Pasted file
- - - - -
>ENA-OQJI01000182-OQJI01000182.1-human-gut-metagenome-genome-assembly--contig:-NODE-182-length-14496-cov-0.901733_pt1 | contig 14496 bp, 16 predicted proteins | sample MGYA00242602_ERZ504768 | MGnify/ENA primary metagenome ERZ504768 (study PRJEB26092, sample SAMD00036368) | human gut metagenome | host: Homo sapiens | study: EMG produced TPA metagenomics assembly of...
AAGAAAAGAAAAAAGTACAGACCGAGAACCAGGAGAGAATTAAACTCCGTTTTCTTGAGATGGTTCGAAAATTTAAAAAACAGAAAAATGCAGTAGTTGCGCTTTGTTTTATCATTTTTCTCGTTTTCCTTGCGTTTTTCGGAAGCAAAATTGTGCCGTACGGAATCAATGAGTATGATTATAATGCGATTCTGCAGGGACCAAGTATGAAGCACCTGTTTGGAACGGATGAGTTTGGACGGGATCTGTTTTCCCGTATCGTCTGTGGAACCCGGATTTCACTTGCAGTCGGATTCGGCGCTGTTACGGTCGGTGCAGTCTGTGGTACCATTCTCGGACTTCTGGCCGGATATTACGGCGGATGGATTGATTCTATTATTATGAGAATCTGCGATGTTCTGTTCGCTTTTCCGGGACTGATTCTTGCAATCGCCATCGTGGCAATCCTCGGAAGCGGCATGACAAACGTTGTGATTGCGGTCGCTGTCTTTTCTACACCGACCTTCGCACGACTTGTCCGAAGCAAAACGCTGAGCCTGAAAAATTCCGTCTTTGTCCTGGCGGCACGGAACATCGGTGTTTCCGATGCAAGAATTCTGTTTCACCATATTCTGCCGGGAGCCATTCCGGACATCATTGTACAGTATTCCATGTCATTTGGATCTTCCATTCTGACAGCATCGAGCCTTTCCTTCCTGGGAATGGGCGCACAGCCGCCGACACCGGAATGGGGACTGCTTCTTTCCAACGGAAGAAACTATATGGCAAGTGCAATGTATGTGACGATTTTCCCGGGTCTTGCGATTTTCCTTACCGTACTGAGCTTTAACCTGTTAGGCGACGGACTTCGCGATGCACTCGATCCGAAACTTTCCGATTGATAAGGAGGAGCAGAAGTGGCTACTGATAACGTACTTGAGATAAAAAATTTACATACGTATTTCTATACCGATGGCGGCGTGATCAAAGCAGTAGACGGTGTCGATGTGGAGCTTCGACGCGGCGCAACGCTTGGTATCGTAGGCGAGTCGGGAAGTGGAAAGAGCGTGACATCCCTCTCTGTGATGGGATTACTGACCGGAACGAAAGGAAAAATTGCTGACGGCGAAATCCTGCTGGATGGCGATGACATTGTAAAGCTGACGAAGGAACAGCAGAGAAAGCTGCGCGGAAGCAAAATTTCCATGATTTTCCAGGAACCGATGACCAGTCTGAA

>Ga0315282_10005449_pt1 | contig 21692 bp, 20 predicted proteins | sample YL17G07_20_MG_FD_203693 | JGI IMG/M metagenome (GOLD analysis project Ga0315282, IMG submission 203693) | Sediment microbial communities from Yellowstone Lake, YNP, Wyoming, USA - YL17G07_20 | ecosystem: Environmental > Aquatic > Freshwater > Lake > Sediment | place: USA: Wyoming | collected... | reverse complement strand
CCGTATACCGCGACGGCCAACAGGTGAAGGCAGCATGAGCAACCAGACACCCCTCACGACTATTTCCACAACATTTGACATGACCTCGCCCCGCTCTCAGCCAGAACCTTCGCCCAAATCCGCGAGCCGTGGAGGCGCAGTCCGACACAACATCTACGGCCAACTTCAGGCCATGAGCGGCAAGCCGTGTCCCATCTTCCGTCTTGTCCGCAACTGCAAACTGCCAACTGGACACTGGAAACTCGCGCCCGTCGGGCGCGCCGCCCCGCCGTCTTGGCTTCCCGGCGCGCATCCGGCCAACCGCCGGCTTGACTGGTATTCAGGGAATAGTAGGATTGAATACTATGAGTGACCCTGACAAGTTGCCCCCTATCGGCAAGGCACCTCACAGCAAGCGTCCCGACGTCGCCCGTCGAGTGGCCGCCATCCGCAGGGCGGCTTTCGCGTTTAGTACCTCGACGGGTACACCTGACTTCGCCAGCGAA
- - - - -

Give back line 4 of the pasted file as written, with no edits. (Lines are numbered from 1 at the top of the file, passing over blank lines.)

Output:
CCGTATACCGCGACGGCCAACAGGTGAAGGCAGCATGAGCAACCAGACACCCCTCACGACTATTTCCACAACATTTGACATGACCTCGCCCCGCTCTCAGCCAGAACCTTCGCCCAAATCCGCGAGCCGTGGAGGCGCAGTCCGACACAACATCTACGGCCAACTTCAGGCCATGAGCGGCAAGCCGTGTCCCATCTTCCGTCTTGTCCGCAACTGCAAACTGCCAACTGGACACTGGAAACTCGCGCCCGTCGGGCGCGCCGCCCCGCCGTCTTGGCTTCCCGGCGCGCATCCGGCCAACCGCCGGCTTGACTGGTATTCAGGGAATAGTAGGATTGAATACTATGAGTGACCCTGACAAGTTGCCCCCTATCGGCAAGGCACCTCACAGCAAGCGTCCCGACGTCGCCCGTCGAGTGGCCGCCATCCGCAGGGCGGCTTTCGCGTTTAGTACCTCGACGGGTACACCTGACTTCGCCAGCGAA